When Sanchez is in defense with the Belgian duo in a back three, Spurs push Vertonghen and Alderweireld wide and assign basically all of the deep passing responsibilities to them. If Sanchez gets the ball, he plays the simplest, safest ball he can — almost always to one of his fellow center backs. Sanchez’s responsibilities are simple: Be a stopper who doesn’t get beat one-on-one. In a high-risk-high-reward system like Tottenham’s, this is a major responsibility, of course. But compared to what is asked of Vertonghen, Alderweireld, or Dier it is fairly limited. Significantly, it is also closely aligned with Sanchez’s greatest strengths as a defender.
The result of this change is that Tottenham with Alderweireld in the center of the back three is a totally different animal from Tottenham with Sanchez in the center of the back three. These charts will illustrate. Here are two passing charts for Alderweireld playing as the center defender in a back three from last season. The first is against Everton, and the second against Chelsea.
In both cases, you see Alderweireld being trusted to spray the ball around a bit, even if the long passes against Chelsea were mostly lateral reverse balls rather than his signature diagonals.
Now, here is Davinson this season in the exact same position:
The above image is from the identical fixture against Everton, only for the 17-18 season rather than 16-17. But whereas Alderweireld was constantly looking for diagonals to either wing, Davinson is simply playing simple lateral balls to either defender flanking him.
The map against Huddersfield, shown below, is even more stark:
Sanchez basically does not play a single risky pass in this game despite it being played against a very weak promoted opponent. His brief is simply to get the ball to the Belgians and win one-on-one battles. And here’s the thing: For Davinson this is perfect. He has shown potential on the ball, but is still fairly young and raw in that area. But even last year at Ajax his skill in one-on-ones was apparent. By deploying him in this way Pochettino puts him in the best position to succeed by asking him to do the things he is already good at and removing responsibilities he is not ready to handle at this phase in his development.
This is the key skill that Pochettino has been developing over the past 12-15 months as a manager. The Pochettino of Southampton or his early days at Spurs had a system he wanted everyone to play, and if you didn’t fit in the system, he didn’t have room for you. Thus Dani Osvaldo’s odd stint at Southampton or, more relevant still, the records of Gaston Ramirez at Southampton and Clinton N’Jie at Tottenham. Both players came into the clubs with some level of expectation, particularly Gaston who was a club record signings. And in both cases, Pochettino mostly did not use the players and then quickly got rid of them. It wasn’t that either player was unskilled, but that the player’s skills didn’t map well onto Pochettino’s fairly specific system. Never mind the fact that both Gaston and Clinton represented useful depth in positions where his squad was thin. They didn’t fit the system and that was all that mattered.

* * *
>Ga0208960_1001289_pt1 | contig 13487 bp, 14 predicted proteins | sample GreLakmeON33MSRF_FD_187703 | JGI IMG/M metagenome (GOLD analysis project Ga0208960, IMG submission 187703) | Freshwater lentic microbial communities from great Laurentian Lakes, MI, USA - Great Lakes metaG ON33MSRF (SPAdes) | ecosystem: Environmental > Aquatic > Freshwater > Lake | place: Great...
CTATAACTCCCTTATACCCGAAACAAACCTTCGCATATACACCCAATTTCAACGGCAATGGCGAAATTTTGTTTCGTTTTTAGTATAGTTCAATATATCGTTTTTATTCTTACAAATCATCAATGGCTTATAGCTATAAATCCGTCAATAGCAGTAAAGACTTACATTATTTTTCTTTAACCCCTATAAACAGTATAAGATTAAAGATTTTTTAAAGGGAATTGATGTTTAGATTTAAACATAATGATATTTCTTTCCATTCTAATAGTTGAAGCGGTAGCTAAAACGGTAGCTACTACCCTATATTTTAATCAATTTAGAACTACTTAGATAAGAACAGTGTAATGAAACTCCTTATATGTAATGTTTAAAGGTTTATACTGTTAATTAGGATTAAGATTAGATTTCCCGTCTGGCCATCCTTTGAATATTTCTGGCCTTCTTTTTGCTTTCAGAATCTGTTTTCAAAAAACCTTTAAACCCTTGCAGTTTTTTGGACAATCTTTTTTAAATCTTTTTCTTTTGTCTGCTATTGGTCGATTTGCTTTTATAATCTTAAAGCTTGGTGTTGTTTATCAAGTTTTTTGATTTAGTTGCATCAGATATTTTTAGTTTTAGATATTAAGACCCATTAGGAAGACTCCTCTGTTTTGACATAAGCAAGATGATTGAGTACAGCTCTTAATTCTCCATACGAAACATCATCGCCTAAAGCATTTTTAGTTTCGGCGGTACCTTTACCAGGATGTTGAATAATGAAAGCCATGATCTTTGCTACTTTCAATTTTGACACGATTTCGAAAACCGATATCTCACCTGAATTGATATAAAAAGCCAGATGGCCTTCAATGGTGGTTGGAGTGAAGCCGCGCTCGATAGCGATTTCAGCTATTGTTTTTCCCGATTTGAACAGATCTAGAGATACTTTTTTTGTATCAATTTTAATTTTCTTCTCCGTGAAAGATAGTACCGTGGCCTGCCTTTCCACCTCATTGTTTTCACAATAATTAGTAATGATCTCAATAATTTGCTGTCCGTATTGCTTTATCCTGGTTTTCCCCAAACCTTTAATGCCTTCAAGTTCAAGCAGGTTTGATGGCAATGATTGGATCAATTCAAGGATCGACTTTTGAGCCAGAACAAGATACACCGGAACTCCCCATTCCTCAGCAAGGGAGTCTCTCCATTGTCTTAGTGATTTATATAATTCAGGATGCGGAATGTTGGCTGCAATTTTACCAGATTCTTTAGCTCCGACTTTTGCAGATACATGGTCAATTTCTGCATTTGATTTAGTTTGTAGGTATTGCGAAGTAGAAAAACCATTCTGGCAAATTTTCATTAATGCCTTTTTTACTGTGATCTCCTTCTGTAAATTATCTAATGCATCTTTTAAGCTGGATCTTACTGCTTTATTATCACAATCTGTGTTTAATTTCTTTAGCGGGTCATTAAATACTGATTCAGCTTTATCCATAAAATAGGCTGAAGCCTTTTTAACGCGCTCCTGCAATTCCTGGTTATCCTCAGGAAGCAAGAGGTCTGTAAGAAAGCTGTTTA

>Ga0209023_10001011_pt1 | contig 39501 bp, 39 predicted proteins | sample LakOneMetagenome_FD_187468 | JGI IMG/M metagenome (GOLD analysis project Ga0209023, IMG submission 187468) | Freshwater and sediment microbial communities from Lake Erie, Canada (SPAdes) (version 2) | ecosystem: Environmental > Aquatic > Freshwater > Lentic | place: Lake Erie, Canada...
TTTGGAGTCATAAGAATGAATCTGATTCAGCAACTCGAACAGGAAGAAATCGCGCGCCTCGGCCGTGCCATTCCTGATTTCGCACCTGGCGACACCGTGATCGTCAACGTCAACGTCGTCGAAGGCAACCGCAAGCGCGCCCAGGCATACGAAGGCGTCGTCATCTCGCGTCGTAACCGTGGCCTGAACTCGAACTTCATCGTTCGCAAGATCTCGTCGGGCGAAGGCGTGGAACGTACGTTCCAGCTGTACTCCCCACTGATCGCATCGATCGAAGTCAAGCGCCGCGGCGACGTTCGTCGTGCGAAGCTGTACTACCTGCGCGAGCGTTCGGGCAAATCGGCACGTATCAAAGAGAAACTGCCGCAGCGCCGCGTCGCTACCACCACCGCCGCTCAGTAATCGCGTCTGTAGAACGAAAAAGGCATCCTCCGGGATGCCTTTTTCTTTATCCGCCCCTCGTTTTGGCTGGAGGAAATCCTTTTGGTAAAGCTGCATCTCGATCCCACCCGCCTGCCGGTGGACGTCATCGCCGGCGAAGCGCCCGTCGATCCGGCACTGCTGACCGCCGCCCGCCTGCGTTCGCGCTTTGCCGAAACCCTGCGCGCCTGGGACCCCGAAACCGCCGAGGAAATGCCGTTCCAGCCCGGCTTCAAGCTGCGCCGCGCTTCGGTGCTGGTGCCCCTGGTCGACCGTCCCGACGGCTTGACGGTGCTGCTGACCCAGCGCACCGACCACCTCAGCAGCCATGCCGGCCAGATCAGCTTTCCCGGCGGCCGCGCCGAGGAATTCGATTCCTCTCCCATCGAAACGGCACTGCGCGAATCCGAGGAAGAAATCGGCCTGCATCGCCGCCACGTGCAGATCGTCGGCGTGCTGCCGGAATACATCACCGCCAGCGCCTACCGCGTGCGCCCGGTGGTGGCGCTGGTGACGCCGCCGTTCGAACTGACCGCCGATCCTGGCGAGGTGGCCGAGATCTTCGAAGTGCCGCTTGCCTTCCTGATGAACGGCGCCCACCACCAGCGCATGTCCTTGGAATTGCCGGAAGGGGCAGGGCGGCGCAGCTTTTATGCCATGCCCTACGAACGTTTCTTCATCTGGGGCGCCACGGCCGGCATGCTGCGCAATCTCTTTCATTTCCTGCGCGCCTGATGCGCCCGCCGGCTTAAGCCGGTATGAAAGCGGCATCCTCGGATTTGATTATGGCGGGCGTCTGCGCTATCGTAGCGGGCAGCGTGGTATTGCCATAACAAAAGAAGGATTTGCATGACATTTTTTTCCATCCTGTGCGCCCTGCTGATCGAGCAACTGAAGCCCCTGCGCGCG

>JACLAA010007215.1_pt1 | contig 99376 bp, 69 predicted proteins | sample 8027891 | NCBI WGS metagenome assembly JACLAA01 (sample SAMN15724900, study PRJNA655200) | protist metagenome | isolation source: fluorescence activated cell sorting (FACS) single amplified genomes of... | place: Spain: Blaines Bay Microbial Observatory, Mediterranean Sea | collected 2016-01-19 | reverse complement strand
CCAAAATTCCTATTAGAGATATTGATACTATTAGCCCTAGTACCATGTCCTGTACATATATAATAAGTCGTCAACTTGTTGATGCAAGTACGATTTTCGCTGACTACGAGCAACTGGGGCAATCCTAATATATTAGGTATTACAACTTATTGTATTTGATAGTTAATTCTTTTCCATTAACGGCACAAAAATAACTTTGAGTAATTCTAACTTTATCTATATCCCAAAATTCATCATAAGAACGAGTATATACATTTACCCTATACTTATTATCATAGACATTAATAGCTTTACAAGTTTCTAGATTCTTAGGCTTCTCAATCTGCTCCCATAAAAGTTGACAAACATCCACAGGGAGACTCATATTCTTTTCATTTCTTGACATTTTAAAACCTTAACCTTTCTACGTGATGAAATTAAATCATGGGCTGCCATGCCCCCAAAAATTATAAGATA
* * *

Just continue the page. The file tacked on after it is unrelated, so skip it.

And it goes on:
What we have seen in the past 12-15 months is that Pochettino is becoming less insistent on a single tactical system and more adept at adapting underlying tactical principles to a variety of systems that allow him to rotate his squad more effectively and use a wider range of players. Victor Wanyama doesn’t have a place in the 2015-16 Tottenham team. Son Heung-Min barely had a place in it and he’s arguably been the club’s second best performer this season.
This new-found adaptability has been and will continue to be vital to Tottenham’s ability to keep pace with wealthier rivals. While the club can almost afford similar transfer fees to those paid by their nearest financial peer, Liverpool, they cannot afford the wages that even the Reds pay their players, let alone the fees and wages offered by England’s four wealthiest clubs. Thus the team’s transfer strategy and their use of their squad need to be different if the team is to keep pace with their wealthier rivals.
Doing that successfully, of course, requires a lot of things. All the managerial talent and adaptability in the world won’t be enough if you don’t strike unexpected gold in the form of players like Kane and Dele. But you also need a manager who knows how to use a different and more limited squad. The past year suggests that Mauricio Pochettino has become that manager. And if Spurs are going to continue their unlikely string of top four finishes, Pochettino’s growth as a manager will be a leading reason why.